The second example is phthalate 2. Perrin observed a large 18O chemical shift difference upon isotopic labeling of one of the oxygen atoms, suggesting equilibrating structures.6 An MD study of such a system would take an estimated 1500 processor-years. Instead, by increasing the mass of the label to 24O, the trajectories could be computed in a more reasonable time, and this would result in an isotope effect that is 4 times too large. The oxygen chemical shifts of more the 2.5 million trajectory points were computed for the two labeling cases, and each again showed a large chemical shift difference even though the underlying structure is symmetrical.

Thus, isotopic labeling can desymmetrize a symmetrical potential energy surface.


(1) Saunders, M.; Kates, M. R., "Isotopic perturbation of resonance. Carbon-13 nuclear magnetic resonance spectra of deuterated cyclohexenyl and cyclopentenyl cations," J. Am. Chem. Soc., 1977, 99, 8071-8072, DOI: 10.1021/ja00466a061

(2) Saunders, M.; Telkowski, L.; Kates, M. R., "Isotopic perturbation of degeneracy. Carbon-13 nuclear magnetic resonance spectra of dimethylcyclopentyl and dimethylnorbornyl cations," J. Am. Chem. Soc., 1977, 99, 8070-8071, DOI: 10.1021/ja00466a060

(3) Saunders, M.; Kates, M. R.; Wiberg, K. B.; Pratt, W., "Isotopic perturbation of resonance. Carbon-13 nuclear magnetic resonance of 2-deuterio-2-bicyclo[2.1.1]hexyl cation," J. Am. Chem. Soc., 1977, 99, 8072-8073, DOI: 10.1021/ja00466a062

(4) Bogle, X. S.; Singleton, D. A., "Isotope-Induced Desymmetrization Can Mimic
Isotopic Perturbation of Equilibria. On the Symmetry of Bromonium Ions and Hydrogen Bonds," J. Am. Chem. Soc., 2011, 133, 17172-17175, DOI: 10.1021/ja2084288

(5) Ohta, B. K.; Hough, R. E.; Schubert, J. W., "Evidence for β-Chlorocarbenium and β-Bromocarbenium Ions," Organic Letters, 2007, 9, 2317-2320, DOI: 10.1021/ol070673n

(6) Perrin, C. L., "Symmetry of hydrogen bonds in solution," Pure Appl. Chem., 2009, 81, 571-583, DOI: 10.1351/PAC-CON-08-08-14.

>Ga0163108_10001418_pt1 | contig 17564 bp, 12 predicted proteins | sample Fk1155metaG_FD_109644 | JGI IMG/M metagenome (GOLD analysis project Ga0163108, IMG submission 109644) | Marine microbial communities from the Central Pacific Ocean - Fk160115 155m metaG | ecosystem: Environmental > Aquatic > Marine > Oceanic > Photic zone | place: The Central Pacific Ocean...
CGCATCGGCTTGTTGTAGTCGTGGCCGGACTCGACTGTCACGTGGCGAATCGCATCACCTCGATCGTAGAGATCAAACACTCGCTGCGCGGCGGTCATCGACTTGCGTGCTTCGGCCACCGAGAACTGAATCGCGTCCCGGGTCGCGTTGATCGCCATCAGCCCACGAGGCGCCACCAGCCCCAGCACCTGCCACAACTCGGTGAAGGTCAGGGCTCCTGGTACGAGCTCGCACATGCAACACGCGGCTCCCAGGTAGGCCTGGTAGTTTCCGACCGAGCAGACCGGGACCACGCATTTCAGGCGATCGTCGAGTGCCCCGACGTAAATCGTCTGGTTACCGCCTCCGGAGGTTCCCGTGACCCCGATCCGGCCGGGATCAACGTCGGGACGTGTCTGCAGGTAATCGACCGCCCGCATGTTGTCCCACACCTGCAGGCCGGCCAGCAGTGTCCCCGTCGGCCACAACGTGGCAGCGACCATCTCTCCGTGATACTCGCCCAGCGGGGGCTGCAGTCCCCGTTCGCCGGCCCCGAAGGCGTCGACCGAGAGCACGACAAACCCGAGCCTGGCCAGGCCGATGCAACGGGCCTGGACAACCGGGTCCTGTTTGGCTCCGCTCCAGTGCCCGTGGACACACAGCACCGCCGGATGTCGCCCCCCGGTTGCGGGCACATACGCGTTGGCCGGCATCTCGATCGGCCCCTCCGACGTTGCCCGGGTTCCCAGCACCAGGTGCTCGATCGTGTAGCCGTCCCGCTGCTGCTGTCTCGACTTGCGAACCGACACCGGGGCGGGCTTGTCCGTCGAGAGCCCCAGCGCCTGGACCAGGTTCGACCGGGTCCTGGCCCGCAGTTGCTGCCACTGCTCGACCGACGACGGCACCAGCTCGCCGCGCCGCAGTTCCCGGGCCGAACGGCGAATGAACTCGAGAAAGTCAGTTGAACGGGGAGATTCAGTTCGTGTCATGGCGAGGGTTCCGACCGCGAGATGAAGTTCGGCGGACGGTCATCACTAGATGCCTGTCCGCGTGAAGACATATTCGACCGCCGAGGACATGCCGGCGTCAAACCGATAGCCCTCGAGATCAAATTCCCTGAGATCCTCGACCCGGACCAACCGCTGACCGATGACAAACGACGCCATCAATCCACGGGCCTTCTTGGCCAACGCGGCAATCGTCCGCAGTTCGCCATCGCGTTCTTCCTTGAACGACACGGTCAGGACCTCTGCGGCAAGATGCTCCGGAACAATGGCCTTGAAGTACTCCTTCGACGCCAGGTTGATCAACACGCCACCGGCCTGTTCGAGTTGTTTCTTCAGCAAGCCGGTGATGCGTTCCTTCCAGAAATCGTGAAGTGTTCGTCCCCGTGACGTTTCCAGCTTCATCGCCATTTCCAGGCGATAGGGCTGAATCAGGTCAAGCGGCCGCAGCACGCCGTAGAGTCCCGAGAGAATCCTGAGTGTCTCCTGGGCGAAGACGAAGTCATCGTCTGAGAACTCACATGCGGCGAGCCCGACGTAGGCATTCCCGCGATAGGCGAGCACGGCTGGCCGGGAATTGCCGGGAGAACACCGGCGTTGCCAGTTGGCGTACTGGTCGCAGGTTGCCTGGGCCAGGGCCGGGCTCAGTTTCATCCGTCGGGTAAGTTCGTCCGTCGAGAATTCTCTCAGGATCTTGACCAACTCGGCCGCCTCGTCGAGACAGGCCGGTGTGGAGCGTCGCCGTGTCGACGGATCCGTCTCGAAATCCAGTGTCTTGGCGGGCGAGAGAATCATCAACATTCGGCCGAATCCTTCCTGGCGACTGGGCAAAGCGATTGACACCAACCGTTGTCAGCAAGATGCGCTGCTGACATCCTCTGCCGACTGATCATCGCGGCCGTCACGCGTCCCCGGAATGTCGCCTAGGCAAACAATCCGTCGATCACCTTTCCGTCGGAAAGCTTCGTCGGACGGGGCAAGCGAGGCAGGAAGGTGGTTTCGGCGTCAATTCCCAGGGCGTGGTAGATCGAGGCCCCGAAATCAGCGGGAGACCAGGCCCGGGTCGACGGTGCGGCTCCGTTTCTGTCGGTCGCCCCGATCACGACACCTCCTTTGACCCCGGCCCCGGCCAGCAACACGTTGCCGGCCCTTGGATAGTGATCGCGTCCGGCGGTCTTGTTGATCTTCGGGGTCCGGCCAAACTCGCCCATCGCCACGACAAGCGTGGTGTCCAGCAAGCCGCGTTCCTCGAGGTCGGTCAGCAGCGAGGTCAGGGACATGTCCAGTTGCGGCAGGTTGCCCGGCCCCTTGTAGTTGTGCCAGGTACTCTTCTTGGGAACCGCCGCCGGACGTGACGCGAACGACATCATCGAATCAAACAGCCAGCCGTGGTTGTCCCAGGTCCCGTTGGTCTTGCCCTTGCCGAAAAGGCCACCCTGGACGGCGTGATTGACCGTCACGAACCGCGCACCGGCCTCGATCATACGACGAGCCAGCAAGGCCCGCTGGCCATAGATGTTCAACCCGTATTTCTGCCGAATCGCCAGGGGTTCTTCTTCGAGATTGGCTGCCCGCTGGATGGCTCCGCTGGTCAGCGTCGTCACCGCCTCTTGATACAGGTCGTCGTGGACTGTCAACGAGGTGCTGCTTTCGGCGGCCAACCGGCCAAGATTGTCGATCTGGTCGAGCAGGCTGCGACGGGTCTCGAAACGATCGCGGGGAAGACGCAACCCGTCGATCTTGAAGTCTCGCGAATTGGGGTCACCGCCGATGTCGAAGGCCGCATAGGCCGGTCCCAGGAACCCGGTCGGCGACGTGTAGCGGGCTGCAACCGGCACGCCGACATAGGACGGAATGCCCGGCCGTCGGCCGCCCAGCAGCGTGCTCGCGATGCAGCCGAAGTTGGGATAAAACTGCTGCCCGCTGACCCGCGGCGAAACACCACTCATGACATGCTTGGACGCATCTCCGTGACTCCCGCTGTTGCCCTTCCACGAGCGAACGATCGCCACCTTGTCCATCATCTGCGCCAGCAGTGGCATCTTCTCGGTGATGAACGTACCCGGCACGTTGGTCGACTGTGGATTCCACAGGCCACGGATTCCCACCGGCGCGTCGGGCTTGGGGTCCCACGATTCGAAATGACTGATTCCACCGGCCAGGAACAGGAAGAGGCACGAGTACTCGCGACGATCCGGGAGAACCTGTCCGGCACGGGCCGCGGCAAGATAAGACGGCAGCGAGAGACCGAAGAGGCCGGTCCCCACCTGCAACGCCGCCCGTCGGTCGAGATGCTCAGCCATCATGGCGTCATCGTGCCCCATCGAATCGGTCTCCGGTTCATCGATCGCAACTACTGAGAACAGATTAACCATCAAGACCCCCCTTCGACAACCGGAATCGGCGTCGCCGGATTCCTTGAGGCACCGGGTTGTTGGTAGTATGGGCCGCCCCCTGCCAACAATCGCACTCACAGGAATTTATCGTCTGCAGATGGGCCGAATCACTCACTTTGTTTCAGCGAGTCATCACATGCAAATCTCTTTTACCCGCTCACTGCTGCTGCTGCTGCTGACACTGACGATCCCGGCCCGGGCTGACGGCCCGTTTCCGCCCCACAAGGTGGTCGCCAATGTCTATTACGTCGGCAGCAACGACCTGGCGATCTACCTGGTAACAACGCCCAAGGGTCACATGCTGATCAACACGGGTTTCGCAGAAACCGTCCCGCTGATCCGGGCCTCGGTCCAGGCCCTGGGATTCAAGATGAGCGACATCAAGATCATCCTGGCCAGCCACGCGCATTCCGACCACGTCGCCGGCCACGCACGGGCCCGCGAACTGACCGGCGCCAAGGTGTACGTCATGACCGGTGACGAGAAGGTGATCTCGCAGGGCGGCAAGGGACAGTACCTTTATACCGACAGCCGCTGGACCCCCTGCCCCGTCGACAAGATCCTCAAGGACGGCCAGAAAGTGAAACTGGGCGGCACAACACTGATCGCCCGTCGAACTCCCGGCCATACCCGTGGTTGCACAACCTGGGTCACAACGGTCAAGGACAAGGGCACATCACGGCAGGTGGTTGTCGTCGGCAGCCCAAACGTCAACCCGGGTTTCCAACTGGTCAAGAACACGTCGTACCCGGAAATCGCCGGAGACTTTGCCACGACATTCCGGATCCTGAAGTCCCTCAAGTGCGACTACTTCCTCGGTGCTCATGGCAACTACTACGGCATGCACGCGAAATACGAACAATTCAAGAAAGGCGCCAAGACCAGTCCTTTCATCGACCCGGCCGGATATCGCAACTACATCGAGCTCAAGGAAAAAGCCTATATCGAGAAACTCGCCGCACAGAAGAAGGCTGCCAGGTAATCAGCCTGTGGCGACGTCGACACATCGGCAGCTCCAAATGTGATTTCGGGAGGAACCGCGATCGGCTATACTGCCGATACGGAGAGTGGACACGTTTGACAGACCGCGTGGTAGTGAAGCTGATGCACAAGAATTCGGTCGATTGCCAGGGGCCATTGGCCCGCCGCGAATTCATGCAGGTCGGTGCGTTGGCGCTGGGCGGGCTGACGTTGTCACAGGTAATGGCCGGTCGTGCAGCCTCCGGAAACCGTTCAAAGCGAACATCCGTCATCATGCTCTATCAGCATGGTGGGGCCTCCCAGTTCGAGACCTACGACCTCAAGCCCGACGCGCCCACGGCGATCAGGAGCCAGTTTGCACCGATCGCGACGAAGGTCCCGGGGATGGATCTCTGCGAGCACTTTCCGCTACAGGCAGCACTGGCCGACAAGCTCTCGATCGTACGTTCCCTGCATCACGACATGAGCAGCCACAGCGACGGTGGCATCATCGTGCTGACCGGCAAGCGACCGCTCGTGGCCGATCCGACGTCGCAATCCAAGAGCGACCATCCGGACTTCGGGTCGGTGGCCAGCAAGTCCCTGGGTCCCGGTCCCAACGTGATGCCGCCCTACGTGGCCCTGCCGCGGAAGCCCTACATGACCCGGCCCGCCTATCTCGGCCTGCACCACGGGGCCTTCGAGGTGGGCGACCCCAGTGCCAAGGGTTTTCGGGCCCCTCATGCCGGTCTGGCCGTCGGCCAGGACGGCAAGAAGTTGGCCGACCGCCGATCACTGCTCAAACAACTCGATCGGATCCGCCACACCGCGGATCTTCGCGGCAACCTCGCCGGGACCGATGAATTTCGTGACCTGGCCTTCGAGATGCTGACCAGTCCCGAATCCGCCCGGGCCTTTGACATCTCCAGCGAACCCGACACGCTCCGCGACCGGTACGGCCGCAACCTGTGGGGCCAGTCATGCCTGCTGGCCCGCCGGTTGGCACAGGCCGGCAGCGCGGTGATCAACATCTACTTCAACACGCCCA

Isotope Effects &Singleton Steven Bachrach 03 Jan 2012 1 Comment

Heavy-atom tunneling confirmed

Borden predicted measurable heavy-atom isotope effects in the ring opening of cyclopropylcarbinyl radical. In my blog post on this paper, I concluded with the line:

Borden hopes that experimentalists will reinvestigate this
problem (and hopefully confirm his predictions).

Well, in a recent paper where Borden collaborates with Singleton, these predictions are confirmed!1

There is a sizable kinetic isotope effect for breaking the ring bond to a 12C over a bond to a 13C atom, up to 16% at -100 °C. The KIE predicted without including tunneling are dramatically below the experimental values, but incorporation of tunneling in the computated KIEs match up with experiment with an error no greater that 0.7%. The Arrhenius plot of ln KIE vs. 1/T shows enhanced isotope effects when tunneling is included, very nice agreement between the experimental and tunneling-corrected KIEs and curvature – all indicative of heavy atom tunneling. Lastly, the ring open product (1-butene) is the observed major product (62%) at -100 °C; the minor product is methylcyclopropane. In the absence of heavy-atom tunneling, 1-butene would be the minor product (28%).


(1) Gonzalez-James, O. M.; Zhang, X.; Datta, A.; Hrovat, D. A.; Borden, W. T.; Singleton, D. A. J. Am. Chem. Soc., 2010, 132, 12548-12549, DOI: 10.1021/ja1055593.


Cyclopropylcarbonyl radical: InChI=1/C4H7/c1-4-2-3-4/h4H,1-3H2

1-butene: InChI=1/C4H8/c1-3-4-2/h3H,1,4H2,2H3

Borden &Singleton &Tunneling Steven Bachrach 22 Oct 2010 1 Comment

More dynamic effects in Diels-Alder reactions